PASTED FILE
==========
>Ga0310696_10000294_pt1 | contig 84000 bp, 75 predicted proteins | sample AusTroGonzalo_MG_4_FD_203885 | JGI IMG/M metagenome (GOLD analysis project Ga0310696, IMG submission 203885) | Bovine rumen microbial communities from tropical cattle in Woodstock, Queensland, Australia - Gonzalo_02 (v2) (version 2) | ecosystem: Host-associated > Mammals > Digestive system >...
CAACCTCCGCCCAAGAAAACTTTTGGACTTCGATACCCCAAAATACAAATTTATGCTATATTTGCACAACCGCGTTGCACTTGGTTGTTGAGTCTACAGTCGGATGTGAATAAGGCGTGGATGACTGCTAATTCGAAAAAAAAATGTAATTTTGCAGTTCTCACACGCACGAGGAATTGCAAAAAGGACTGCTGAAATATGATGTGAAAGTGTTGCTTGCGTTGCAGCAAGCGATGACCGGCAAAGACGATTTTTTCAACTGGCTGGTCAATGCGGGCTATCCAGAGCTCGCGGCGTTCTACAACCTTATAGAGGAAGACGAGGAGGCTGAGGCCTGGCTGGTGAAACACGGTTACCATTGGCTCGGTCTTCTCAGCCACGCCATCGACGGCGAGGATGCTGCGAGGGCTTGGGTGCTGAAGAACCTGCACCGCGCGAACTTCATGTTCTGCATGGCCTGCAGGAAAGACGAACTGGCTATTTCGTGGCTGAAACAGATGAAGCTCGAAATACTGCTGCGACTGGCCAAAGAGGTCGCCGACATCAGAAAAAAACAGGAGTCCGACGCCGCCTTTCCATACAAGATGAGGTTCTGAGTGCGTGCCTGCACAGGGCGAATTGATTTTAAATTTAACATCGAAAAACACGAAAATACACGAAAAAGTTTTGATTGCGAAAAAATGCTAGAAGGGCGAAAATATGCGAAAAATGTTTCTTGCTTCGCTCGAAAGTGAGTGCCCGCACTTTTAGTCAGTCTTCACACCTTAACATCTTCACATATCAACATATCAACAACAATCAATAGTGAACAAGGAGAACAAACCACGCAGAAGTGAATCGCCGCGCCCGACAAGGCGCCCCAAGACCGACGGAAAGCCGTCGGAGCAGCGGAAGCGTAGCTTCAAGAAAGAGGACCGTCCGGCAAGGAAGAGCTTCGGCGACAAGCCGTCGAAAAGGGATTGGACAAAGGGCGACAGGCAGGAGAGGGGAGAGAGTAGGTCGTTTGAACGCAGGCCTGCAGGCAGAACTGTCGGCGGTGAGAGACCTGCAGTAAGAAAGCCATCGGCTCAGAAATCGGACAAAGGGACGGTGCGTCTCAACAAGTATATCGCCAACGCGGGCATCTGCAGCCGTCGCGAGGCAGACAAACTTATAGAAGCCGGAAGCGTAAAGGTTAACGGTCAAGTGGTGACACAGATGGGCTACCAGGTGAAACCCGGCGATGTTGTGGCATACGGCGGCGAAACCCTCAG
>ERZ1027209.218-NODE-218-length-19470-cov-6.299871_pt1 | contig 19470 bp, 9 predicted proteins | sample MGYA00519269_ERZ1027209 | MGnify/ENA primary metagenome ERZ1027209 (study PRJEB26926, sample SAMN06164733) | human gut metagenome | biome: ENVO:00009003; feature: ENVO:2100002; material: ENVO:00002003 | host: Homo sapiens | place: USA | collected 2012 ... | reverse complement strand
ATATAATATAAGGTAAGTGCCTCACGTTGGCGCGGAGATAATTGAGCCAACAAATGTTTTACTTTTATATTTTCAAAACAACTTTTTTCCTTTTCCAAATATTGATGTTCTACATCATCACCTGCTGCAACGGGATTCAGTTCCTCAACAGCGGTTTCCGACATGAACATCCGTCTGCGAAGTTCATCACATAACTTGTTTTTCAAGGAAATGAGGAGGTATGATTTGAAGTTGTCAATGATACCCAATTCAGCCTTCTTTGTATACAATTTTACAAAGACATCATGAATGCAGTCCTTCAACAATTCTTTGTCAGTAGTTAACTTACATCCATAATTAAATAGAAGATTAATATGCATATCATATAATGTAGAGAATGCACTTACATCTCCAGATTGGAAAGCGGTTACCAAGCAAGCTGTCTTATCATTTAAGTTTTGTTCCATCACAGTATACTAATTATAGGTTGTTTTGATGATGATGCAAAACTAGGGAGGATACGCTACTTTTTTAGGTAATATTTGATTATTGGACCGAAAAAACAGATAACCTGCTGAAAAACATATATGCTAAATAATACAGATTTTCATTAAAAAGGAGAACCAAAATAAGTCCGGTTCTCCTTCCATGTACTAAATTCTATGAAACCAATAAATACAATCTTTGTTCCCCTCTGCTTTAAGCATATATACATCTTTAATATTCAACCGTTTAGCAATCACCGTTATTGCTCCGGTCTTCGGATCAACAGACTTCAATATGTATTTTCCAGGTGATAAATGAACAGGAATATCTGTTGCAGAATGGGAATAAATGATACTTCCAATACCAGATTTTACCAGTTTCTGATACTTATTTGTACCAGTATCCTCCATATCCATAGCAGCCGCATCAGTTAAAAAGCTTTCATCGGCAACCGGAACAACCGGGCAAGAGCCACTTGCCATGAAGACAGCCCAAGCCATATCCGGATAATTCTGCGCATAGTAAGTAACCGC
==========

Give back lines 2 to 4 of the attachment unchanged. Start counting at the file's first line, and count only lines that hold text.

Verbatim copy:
CAACCTCCGCCCAAGAAAACTTTTGGACTTCGATACCCCAAAATACAAATTTATGCTATATTTGCACAACCGCGTTGCACTTGGTTGTTGAGTCTACAGTCGGATGTGAATAAGGCGTGGATGACTGCTAATTCGAAAAAAAAATGTAATTTTGCAGTTCTCACACGCACGAGGAATTGCAAAAAGGACTGCTGAAATATGATGTGAAAGTGTTGCTTGCGTTGCAGCAAGCGATGACCGGCAAAGACGATTTTTTCAACTGGCTGGTCAATGCGGGCTATCCAGAGCTCGCGGCGTTCTACAACCTTATAGAGGAAGACGAGGAGGCTGAGGCCTGGCTGGTGAAACACGGTTACCATTGGCTCGGTCTTCTCAGCCACGCCATCGACGGCGAGGATGCTGCGAGGGCTTGGGTGCTGAAGAACCTGCACCGCGCGAACTTCATGTTCTGCATGGCCTGCAGGAAAGACGAACTGGCTATTTCGTGGCTGAAACAGATGAAGCTCGAAATACTGCTGCGACTGGCCAAAGAGGTCGCCGACATCAGAAAAAAACAGGAGTCCGACGCCGCCTTTCCATACAAGATGAGGTTCTGAGTGCGTGCCTGCACAGGGCGAATTGATTTTAAATTTAACATCGAAAAACACGAAAATACACGAAAAAGTTTTGATTGCGAAAAAATGCTAGAAGGGCGAAAATATGCGAAAAATGTTTCTTGCTTCGCTCGAAAGTGAGTGCCCGCACTTTTAGTCAGTCTTCACACCTTAACATCTTCACATATCAACATATCAACAACAATCAATAGTGAACAAGGAGAACAAACCACGCAGAAGTGAATCGCCGCGCCCGACAAGGCGCCCCAAGACCGACGGAAAGCCGTCGGAGCAGCGGAAGCGTAGCTTCAAGAAAGAGGACCGTCCGGCAAGGAAGAGCTTCGGCGACAAGCCGTCGAAAAGGGATTGGACAAAGGGCGACAGGCAGGAGAGGGGAGAGAGTAGGTCGTTTGAACGCAGGCCTGCAGGCAGAACTGTCGGCGGTGAGAGACCTGCAGTAAGAAAGCCATCGGCTCAGAAATCGGACAAAGGGACGGTGCGTCTCAACAAGTATATCGCCAACGCGGGCATCTGCAGCCGTCGCGAGGCAGACAAACTTATAGAAGCCGGAAGCGTAAAGGTTAACGGTCAAGTGGTGACACAGATGGGCTACCAGGTGAAACCCGGCGATGTTGTGGCATACGGCGGCGAAACCCTCAG
>ERZ1027209.218-NODE-218-length-19470-cov-6.299871_pt1 | contig 19470 bp, 9 predicted proteins | sample MGYA00519269_ERZ1027209 | MGnify/ENA primary metagenome ERZ1027209 (study PRJEB26926, sample SAMN06164733) | human gut metagenome | biome: ENVO:00009003; feature: ENVO:2100002; material: ENVO:00002003 | host: Homo sapiens | place: USA | collected 2012 ... | reverse complement strand
ATATAATATAAGGTAAGTGCCTCACGTTGGCGCGGAGATAATTGAGCCAACAAATGTTTTACTTTTATATTTTCAAAACAACTTTTTTCCTTTTCCAAATATTGATGTTCTACATCATCACCTGCTGCAACGGGATTCAGTTCCTCAACAGCGGTTTCCGACATGAACATCCGTCTGCGAAGTTCATCACATAACTTGTTTTTCAAGGAAATGAGGAGGTATGATTTGAAGTTGTCAATGATACCCAATTCAGCCTTCTTTGTATACAATTTTACAAAGACATCATGAATGCAGTCCTTCAACAATTCTTTGTCAGTAGTTAACTTACATCCATAATTAAATAGAAGATTAATATGCATATCATATAATGTAGAGAATGCACTTACATCTCCAGATTGGAAAGCGGTTACCAAGCAAGCTGTCTTATCATTTAAGTTTTGTTCCATCACAGTATACTAATTATAGGTTGTTTTGATGATGATGCAAAACTAGGGAGGATACGCTACTTTTTTAGGTAATATTTGATTATTGGACCGAAAAAACAGATAACCTGCTGAAAAACATATATGCTAAATAATACAGATTTTCATTAAAAAGGAGAACCAAAATAAGTCCGGTTCTCCTTCCATGTACTAAATTCTATGAAACCAATAAATACAATCTTTGTTCCCCTCTGCTTTAAGCATATATACATCTTTAATATTCAACCGTTTAGCAATCACCGTTATTGCTCCGGTCTTCGGATCAACAGACTTCAATATGTATTTTCCAGGTGATAAATGAACAGGAATATCTGTTGCAGAATGGGAATAAATGATACTTCCAATACCAGATTTTACCAGTTTCTGATACTTATTTGTACCAGTATCCTCCATATCCATAGCAGCCGCATCAGTTAAAAAGCTTTCATCGGCAACCGGAACAACCGGGCAAGAGCCACTTGCCATGAAGACAGCCCAAGCCATATCCGGATAATTCTGCGCATAGTAAGTAACCGC